|James Abbott Mc Neill Whistler PRBA (1834-1903)|
Etching and drypoint on ivory laid paper with wide margins.
Signed in the plate "Whistler" and dated 1859.
Signed and inscribed in pencil in the margin "A Madame Coronio homage respectueux J Whistler".
Eighty two known impressions of all states.
This is the rare third state of six showing the reduction of the slanting shading on the bow of the barge, vertical shading lines now being prominent. This etching was produced by Whistler as a trial before he produced the fourth state which was published in The Thames Set in 1871.
5 x 7 7/8 inches.
References: (K.40) Edward G. Kennedy, The Etched Work of Whistler, New York, The Grolier Club, 1910.
(G48). Margaret F. MacDonald, Grischka Petri, Meg Hausberg, and Joanna Meacock, James McNeill Whistler: The Etchings, a catalogue raisonne, University of Glasgow, 2012.
Gift from the artist to Aglaia Coronio (1834-1906). Aglaia Coronio (nee Ionides) was the wife of Theodore John Coronio. She was the sister of Helen Euphrosyne Ionides who married Whistler's brother Dr William Mc Neill Whistler. Their father was the wealthy Greek merchant and collector Alexander Constantine Ionides. Aglaia Coronio, like the rest of her family, collected works of art and she bought a number of Whistler's paintings.
Exhibition of 19th and 20th Century Masters; Etchings and Lithographs. The Leicester Gallery, London, November 1965.
Situated on the north bank of the Thames opposite Rotherhithe, Whistler was looking east away from Wapping and has depicted the Harbour Master's House closest to him. Further away is The Grapes pub and Broadway Wharf is in the distance. In the distance is an advertisement for the Curtis Gin Distillery Co. Ltd. Narrow Street backs on to this stretch of the Thames. Whistler turned to the subject of the River Thames in the summer of 1859 and Limehouse was one of the areas that he depicted. The area was dangerous and infested yet the artist appreciated the picturesque disrepair of the wharfs and warehouses that lined its banks. He also depicted the working men whose lives were intimately connected to the river and placed them in the foreground where they could not be seen as incidental to the scene. The Thames set was published in 1871 by Ellis and Green as part of 'Sixteen Etchings of Scenes on the Thames and Other Subjects'. Impressions were also later available through The Fine Art Society and the artist himself.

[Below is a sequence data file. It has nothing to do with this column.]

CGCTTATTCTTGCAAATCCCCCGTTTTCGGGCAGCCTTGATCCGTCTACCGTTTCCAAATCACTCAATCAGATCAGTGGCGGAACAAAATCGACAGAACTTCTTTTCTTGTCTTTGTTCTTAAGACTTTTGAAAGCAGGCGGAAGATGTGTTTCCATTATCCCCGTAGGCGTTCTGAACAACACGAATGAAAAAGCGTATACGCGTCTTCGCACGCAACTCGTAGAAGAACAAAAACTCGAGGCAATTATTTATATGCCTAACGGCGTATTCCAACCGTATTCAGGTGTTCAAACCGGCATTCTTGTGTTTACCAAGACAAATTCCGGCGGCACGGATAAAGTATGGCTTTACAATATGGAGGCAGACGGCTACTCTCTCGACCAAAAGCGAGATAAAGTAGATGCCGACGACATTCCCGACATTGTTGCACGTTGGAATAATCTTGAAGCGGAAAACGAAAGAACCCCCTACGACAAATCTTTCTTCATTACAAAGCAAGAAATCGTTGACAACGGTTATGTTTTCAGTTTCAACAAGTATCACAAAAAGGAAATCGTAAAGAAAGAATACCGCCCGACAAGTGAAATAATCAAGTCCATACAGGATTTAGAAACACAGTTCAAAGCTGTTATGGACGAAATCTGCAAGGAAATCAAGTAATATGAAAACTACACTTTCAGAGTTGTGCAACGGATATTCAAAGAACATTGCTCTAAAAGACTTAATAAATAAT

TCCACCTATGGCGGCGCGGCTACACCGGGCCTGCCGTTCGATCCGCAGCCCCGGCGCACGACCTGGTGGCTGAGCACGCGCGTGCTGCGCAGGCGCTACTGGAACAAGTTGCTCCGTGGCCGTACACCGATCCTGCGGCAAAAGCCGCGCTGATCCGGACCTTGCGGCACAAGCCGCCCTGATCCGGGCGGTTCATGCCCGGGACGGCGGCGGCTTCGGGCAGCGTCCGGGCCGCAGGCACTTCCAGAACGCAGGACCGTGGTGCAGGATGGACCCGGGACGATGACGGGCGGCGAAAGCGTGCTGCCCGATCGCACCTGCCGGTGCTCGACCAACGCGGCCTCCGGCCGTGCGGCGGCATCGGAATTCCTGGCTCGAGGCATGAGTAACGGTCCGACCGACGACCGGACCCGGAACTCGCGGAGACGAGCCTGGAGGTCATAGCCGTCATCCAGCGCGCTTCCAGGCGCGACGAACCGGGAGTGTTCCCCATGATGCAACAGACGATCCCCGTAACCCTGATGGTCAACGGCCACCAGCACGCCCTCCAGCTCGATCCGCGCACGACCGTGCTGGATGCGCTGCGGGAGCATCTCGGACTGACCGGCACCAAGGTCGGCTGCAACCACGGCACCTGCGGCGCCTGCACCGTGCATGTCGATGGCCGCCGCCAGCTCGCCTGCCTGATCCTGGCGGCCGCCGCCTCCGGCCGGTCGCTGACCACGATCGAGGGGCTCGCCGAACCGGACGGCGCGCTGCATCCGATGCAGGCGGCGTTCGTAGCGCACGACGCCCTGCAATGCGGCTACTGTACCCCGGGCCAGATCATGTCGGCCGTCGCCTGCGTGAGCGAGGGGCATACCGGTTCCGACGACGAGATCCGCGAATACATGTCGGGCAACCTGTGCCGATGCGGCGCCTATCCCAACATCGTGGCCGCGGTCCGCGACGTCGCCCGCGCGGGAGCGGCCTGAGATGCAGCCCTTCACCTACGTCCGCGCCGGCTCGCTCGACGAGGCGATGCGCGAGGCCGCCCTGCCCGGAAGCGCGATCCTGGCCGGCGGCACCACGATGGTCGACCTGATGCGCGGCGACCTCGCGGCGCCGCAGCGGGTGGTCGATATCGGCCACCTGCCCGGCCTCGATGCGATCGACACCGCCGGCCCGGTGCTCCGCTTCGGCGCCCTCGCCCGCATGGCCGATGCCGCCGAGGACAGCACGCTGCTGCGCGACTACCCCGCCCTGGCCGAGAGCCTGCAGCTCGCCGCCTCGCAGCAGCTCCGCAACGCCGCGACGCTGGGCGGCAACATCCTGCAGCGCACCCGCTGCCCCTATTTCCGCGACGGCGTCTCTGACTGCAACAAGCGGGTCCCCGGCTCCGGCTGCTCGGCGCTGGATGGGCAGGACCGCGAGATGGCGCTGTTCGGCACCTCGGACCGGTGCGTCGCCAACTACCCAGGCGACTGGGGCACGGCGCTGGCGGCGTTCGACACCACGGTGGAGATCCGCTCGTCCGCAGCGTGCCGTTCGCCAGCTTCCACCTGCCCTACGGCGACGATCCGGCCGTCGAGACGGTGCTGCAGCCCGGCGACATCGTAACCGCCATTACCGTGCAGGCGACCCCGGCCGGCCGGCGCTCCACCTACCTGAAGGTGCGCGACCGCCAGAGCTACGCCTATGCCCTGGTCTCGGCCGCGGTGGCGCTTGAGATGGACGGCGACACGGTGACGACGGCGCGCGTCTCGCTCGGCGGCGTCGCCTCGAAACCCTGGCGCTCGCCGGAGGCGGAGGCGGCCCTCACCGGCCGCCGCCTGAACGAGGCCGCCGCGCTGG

James Abbott Mc Neill Whistler PRBA (1834-1903):
As a painter, etcher and lithographer Whistler is undoubtedly one of the great masters of the nineteenth century. Born in Lowell, Massachusetts he entered West Point Military Academy in 1851 but left to work as a cartographer for the Navy where he studied etching. In 1855 he went to Paris and came under the influence of Courbet and Manet. In 1859 he moved to London and completed his masterful Thames Set of etchings. Whistler's colourful personality led him to feud, most notably with John Ruskin and Oscar Wilde. He had many imitators including Walter Greaves and Mortimer Mempes. He exhibited in London at the Royal Academy, Society of British Artists, Grosvenor Gallery and elsewhere.